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Art & Life with Christina Foard

Today we’d like to introduce you to Christina Foard.

Christina, please kick things off for us by telling us about yourself and your journey so far.
As a Navy brat, my family moved almost every six months when I was young; and in each new home, I drew imaginary worlds, designed houses, and rearranged my bedroom furniture to assess spacial arrangements. This was my way of controlling my narrative and my space in a rapidly changing backdrop. I became an artist at a specific point in my life when painting became a therapeutic necessity to help me process my circumstances. My marriage dissolved in 2002, and I was suddenly faced with a steep uphill climb: three toddlers, no job (I had recently left my career because my children needed more attention), inadequate financial resources, and nowhere to live. I resolved most of those obstacles over the first few years, but it was painting that helped me navigate my new life as a single parent. It helped me process emotions and visualize my hopes for my family, offering an internal release of sorts, which permitted me to be more present for my kids.

I sought to align my painting network with my employment, so I took positions in arts administration. I began by managing public programs at an art museum, and later I found my sweet spot directing an interdisciplinary Arts-In-Medicine program at an inner city hospital. I painted throughout this bustling time — between stints at soccer fields and school performances. I slowly formed my style and voice in paint and was rewarded by being invited into several galleries and exhibitions. My painting practice, my career, and my family were intricately balanced and intertwined.

In 2012, I met my current partner. In 2014, we married and moved to Athens, GA with our blended family. This move was designed to shock us into unification, and it worked. Four of our kids attended a high school, one attended college, my husband started his new career, and I painted. Isolated in a new town, I decided to get my MFA, something I’d always wanted but had been previously inaccessible. Now that I’m studying at The Dodd @UGA, it is pushing me and pulling me into the refinement I’d hoped for in my work, and deepening my conceptual understanding of my impulse to paint.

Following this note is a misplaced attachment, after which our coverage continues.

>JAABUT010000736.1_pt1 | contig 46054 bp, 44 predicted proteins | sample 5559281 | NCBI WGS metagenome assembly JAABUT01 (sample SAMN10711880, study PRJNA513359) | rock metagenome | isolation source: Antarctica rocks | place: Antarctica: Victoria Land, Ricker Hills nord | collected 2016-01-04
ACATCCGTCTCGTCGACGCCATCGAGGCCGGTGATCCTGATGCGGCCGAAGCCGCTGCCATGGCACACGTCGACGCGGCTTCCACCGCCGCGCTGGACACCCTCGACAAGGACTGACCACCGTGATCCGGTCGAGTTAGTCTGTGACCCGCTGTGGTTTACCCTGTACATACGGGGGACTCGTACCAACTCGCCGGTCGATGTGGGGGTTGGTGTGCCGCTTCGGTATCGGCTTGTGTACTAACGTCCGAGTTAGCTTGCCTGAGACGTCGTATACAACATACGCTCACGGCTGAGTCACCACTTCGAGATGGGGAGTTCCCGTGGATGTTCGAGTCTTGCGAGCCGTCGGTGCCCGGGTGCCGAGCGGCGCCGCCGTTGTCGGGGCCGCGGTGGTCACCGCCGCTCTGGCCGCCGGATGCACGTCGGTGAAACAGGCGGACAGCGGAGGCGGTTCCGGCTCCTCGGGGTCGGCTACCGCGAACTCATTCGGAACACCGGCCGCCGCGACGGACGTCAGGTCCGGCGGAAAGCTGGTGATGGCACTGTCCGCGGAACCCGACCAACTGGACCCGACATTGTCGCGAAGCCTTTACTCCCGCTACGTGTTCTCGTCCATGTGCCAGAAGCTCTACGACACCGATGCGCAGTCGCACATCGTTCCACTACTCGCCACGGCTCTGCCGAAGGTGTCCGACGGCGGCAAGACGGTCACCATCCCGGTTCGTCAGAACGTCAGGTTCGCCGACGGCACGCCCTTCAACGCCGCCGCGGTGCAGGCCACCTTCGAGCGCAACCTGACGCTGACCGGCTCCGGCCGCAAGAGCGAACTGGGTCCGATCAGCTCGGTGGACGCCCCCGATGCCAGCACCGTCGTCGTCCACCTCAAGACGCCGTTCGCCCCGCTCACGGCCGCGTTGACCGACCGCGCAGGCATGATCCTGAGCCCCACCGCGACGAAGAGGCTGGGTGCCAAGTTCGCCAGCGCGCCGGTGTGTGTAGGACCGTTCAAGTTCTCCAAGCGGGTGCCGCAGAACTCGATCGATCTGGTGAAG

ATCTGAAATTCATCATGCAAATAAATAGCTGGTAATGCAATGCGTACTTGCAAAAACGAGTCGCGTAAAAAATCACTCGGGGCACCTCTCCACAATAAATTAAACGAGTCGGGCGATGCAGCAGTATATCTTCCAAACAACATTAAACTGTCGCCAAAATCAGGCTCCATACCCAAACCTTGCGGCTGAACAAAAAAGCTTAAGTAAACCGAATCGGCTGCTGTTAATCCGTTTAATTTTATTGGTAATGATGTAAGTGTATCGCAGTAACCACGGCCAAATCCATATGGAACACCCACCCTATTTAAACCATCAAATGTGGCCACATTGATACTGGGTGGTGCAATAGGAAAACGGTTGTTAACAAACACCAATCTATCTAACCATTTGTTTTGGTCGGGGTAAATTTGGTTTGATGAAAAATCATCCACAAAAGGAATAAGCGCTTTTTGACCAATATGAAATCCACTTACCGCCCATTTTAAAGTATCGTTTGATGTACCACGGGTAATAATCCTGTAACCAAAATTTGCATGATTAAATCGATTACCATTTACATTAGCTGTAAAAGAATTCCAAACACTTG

Can you give our readers some background on your art?
My recent paintings have been surrealist worlds: anthropomorphic objects in obscure settings. Sometimes tabletop scenes, sometimes landscapes, sometimes an interior juxtaposed against an exterior. The images nod to shifts in time, movement, and hint at narratives. Each is an autobiographical sensation or memory — dream-like symbols of figures and relationships. The occlusion of information (blockades and blurred spaces) is a primary theme in my work. Like fading memories or bizarre dreams or our daily news, we cannot always discern what we are seeing or hearing.

Artists rarely, if ever pursue art for the money. Nonetheless, we all have bills and responsibilities and many aspiring artists are discouraged from pursuing art due to financial reasons. Any advice or thoughts you’d like to share with prospective artists?
In my past, I have found that my painting is more direct and more authentic when my primary income source is independent from painting. This may offer encouragement to those who are forced to create on the periphery of a “day job”. Everything in life feeds art and narratives, and for me, the squeeze of time and the desire to create helped me arrive at clarity in my work once I reached the studio. I would plan paintings at other times, and by the time I got to the studio, I knew what I wanted to do.

Additionally, as artists, we must invest in ourselves. Critical moments of career growth were directly related to risks I took in space and materials. Like any small business, there are moments when you have to push past your comfort zone financially. These investments almost always paid off and shifted my work forward because these decisions also permitted me to stay in higher levels of risk-taking in my work. Experimentation and a plethora of materials helped me remain curious and open.

What’s the best way for someone to check out your work and provide support?
My work is updated every few months at

When I began my MFA, I retracted my gallery representation in several cities to keep things simple so that I could focus on academics. Therefore, I currently only have work at Thomas Dean Fine Art in Atlanta.

I also am interested in public art that serves to connect people and spark new conversations. My most recent community project,, is a participatory project that will be exhibited in Fall of 2020 to showcase Athens’ collective stories and symbols of resilience – a theme that is critical to our diverse town, especially in these turbulent times. By telling stories of resilience, I hope the project will help us find and hold common ground.

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